How To Find Energy Efficient Windows In The Minneapolis & St. Paul Areas.
Energy Efficiency Among Windows In The Twin Cities Varies Wildly. Here Is What You Need To Know To Select The “Best Of The Best.”
Similar to how cars have a Miles Per Gallon rating, windows in Minneapolis, St. Paul, and the surrounding areas have an energy rating to determine how efficient they are.
Fortunately, it’s easy to determine a window’s energy efficiency—almost everything you need to know about its efficiency is found on the NFRC label attached to it. This label appears on all windows and is the only measurement accepted by the US Department of Energy’s Energy Star program.
The NFRC label has multiple numbers that indicate different efficiency measurements. The most important number for replacement windows in areas like St. Paul and Minneapolis is U-Factor. U-Factor measures the rate of heat loss in a window. The lower the U-Factor, the better the window insulates and keeps your home warm in the winter.
Here is what else you need to know about U-Factor:
- Optimal U-Factor for windows in Minnesota is 0.30 or less. For superior energy efficiency, select windows with a U-Factor of 0.25 or less.
- The average existing window (8+ years old) has an average U-Factor of 0.32 to .035, which is considered below average to poor.
- You may save approximately 7% to 14% per year in energy costs for every 0.10 you lower the U-Factor of your windows.
- Example: 0.20 windows could save you up to 15% per year in energy costs compared to 0.30 ones. (Examples and estimates assume average conditions and can vary depending on many factors.)
While U-Factor is the most essential rating for replacement windows in the Twin Cities, other ratings are important too. Here is what you need to know about each rating:
Solar Heat Gain Coefficient (SHGC): Measures the solar radiation a window admits. The rating is expressed in a number between 0 and 1, with lower numbers being better. Optimal SHGC in Minnesota depends on the situation. When air conditioning isn’t a concern, you can choose windows with a SHGC of 0.35-0.60, as winter solar heat can help offset the heating energy need. If cooling is a primary concern for you—and no shading options are available—choose windows with a SHGC less than 0.32.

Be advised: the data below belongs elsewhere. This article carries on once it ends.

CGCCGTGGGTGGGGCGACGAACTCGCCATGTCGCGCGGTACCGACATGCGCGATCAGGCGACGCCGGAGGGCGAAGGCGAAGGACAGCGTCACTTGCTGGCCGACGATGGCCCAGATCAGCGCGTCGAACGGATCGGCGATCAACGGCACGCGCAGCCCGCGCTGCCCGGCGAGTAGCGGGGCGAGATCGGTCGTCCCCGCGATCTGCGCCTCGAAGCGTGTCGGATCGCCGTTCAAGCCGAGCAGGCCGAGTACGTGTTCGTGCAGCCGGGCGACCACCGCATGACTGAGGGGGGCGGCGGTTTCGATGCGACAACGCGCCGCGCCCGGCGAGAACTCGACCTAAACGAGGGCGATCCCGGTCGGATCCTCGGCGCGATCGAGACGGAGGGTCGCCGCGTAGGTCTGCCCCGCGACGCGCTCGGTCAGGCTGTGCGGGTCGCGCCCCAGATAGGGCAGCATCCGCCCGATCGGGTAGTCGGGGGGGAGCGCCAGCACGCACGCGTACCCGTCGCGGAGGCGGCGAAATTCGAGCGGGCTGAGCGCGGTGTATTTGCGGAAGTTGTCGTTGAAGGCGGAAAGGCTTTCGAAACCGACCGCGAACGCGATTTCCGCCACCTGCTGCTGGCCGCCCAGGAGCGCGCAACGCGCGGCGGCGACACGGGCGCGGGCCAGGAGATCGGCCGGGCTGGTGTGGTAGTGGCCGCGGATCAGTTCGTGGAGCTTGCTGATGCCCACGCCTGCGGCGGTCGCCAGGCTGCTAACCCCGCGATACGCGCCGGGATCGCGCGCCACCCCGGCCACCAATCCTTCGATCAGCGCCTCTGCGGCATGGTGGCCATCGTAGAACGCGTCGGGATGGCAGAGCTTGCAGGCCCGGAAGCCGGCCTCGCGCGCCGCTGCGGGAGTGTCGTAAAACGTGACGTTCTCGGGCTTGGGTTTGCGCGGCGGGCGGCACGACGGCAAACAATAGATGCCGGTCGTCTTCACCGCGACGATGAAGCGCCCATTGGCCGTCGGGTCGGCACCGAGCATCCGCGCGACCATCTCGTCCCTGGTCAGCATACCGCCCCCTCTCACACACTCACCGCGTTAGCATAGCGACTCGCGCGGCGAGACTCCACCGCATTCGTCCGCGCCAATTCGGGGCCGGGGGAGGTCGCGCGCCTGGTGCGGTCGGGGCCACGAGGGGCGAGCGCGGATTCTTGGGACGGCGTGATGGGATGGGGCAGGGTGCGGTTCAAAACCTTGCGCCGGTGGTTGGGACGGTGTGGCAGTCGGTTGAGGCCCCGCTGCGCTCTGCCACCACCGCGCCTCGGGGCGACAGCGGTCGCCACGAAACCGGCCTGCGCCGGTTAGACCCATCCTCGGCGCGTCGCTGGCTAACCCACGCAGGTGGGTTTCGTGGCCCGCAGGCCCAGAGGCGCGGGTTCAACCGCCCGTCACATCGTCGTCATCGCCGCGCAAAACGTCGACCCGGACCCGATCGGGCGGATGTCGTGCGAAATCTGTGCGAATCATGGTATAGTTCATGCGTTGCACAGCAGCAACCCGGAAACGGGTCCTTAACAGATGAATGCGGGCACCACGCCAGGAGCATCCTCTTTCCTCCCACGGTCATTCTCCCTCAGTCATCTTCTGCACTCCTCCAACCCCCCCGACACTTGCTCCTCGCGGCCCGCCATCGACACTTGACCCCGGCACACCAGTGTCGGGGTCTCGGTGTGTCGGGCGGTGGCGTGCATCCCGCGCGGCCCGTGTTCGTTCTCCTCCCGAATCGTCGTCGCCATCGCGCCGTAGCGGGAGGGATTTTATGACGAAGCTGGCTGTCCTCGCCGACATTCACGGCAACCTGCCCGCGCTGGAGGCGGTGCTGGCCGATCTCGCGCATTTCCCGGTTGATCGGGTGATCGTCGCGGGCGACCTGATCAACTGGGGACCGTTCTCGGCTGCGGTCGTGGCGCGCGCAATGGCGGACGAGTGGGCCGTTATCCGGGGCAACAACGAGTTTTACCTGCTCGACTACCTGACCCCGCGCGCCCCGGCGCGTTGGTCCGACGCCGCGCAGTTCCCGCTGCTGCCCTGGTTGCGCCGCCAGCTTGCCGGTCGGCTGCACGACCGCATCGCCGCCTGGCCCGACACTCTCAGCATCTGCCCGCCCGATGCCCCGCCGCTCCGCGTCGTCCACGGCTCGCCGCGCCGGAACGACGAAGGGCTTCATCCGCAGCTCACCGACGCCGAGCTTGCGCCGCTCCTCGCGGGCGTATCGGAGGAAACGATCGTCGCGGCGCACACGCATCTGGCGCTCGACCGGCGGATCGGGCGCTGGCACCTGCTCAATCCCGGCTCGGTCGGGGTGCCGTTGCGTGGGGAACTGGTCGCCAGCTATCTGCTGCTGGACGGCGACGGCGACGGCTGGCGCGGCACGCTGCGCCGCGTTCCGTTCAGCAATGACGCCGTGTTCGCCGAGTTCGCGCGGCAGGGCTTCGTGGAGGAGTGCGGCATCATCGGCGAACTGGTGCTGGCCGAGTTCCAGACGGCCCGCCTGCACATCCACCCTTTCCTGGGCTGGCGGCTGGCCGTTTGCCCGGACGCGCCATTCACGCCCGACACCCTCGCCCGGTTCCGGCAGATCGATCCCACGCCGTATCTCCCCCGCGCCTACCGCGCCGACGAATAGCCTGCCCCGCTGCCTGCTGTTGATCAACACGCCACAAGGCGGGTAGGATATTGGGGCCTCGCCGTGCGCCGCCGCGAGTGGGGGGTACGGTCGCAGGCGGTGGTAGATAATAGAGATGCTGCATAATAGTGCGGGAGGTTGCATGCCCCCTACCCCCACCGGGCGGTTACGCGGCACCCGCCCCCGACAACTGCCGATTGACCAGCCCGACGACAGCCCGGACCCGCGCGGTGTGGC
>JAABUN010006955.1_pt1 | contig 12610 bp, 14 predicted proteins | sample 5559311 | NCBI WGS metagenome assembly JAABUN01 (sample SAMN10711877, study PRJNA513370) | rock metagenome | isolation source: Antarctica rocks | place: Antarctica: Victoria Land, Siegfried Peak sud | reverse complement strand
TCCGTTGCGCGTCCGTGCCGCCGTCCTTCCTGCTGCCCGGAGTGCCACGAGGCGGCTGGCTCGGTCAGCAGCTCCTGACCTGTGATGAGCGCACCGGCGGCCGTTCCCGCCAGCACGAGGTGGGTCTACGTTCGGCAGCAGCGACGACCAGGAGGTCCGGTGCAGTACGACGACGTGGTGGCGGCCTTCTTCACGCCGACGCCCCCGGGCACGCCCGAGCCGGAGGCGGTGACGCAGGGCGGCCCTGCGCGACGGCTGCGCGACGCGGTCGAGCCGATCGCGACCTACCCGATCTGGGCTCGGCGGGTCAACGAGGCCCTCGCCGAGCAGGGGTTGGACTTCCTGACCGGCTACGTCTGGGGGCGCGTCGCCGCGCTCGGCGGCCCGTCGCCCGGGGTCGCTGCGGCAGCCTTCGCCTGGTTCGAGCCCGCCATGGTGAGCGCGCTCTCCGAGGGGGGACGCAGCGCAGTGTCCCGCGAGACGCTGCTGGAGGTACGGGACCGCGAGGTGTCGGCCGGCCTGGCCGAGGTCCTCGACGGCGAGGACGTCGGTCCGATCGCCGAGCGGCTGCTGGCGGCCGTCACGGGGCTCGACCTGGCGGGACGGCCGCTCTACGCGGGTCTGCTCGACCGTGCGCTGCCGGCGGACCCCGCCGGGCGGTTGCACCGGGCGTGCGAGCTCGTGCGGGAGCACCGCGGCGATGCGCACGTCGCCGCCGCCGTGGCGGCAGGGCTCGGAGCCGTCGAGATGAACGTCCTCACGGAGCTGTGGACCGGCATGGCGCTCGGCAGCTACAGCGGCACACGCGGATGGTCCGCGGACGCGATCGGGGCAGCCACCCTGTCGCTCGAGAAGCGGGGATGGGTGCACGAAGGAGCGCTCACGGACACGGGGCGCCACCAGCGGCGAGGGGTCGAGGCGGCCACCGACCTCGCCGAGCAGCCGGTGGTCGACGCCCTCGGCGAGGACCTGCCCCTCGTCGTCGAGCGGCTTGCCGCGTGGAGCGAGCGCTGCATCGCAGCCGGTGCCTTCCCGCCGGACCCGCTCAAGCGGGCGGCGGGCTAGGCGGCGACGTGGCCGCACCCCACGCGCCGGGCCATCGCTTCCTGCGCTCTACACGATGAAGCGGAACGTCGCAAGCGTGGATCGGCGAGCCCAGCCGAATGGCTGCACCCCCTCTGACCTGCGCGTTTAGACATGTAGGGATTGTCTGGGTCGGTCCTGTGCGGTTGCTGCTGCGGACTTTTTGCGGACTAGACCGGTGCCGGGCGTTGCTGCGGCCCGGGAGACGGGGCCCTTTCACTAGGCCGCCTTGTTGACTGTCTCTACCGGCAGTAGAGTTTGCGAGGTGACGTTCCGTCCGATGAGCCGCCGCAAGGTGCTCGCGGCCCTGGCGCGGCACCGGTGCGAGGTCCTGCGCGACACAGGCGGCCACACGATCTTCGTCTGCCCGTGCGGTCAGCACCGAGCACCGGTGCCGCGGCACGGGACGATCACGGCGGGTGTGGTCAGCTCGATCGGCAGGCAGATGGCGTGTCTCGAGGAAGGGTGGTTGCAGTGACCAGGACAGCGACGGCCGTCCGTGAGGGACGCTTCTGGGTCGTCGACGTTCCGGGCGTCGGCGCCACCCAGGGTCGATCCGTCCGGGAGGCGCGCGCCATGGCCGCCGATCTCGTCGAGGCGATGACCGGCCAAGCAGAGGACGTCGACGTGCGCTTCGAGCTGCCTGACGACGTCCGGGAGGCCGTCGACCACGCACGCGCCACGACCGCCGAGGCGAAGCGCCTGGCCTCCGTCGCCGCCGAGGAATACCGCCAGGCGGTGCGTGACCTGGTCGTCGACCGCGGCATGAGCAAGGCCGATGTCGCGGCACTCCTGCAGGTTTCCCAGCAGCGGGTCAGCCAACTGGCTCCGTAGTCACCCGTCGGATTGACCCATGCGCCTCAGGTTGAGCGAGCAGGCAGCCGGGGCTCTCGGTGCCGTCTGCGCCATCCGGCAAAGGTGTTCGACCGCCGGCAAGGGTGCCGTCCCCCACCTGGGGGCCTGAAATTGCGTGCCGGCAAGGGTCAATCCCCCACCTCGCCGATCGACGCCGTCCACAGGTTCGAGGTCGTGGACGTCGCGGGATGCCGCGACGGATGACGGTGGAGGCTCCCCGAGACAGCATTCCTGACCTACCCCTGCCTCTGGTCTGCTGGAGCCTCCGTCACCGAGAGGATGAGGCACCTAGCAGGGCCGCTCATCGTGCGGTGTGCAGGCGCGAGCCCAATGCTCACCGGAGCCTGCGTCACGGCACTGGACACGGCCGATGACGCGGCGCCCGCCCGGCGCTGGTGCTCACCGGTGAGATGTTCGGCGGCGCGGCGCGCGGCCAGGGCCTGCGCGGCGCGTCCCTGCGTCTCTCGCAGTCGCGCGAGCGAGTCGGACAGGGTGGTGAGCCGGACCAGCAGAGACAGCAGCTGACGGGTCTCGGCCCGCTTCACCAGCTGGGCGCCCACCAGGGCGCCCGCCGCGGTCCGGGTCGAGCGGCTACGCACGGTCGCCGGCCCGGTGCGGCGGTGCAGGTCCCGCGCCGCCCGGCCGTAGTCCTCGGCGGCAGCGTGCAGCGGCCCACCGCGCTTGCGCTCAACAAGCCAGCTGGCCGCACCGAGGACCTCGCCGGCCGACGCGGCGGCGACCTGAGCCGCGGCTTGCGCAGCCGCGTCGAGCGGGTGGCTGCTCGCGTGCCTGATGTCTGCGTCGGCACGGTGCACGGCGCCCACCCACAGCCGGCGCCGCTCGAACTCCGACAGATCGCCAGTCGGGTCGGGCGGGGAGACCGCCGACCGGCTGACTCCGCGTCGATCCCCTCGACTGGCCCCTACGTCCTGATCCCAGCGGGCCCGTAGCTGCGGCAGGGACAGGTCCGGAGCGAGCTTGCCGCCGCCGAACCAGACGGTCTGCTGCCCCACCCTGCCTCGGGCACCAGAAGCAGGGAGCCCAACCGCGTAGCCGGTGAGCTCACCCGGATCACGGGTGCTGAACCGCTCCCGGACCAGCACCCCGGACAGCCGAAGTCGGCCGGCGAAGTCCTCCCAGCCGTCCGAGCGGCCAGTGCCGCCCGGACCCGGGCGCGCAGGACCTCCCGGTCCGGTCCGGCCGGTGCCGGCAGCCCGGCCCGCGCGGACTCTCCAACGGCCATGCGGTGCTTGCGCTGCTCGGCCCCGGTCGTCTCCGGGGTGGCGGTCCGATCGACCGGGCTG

Visible Transmittance (VT): Indicates the amount of visible light transmitted, and includes the impact of the frame that does not transmit any visible light. The rating is represented as a number between 0 and 1, with the higher number being better. Most windows measuring between 0.3 and 0.7. A high VT is desirable if you want a lot of daylight in your home.
Air Leakage: Indicated by the amount of air that passes through a square foot of window. Lower numbers are desirable. 0.1 is considered outstanding (and is also the lowest published rating on any label); 0.2 is good; 0.3 is average; 0.4 or higher is unacceptable.
Condensation Resistance: This measures a window’s ability to resist condensation on the interior. Higher numbers are desired, and are expressed between 1 and 100. Anything under 50 is unacceptable; 50 to 60 is good; 60 or more is very good.
Zen Windows Have Won Energy Star Awards!
We’re proud to announce that Zen Windows’ Manufacturer Partner, Soft-Lite Windows, won the National 2014, 2015, 2016, 2017 and 2018 ENERGY STAR Partner of the Year by the EPA. Soft-Lite manufactures all our windows, so we are very proud that they have been recognized for highly energy efficient design and construction of the windows.
Want the most energy efficient replacement vinyl windows in St. Paul, Minneapolis, and the surrounding areas? Click here to complete our 5-Minute Quote process. We’ll provide you with an accurate, ironclad quote by email within one business day—no in-home appointment necessary! Have more questions? Visit our Window Installation FAQ page to see the most commonly asked questions about window replacement.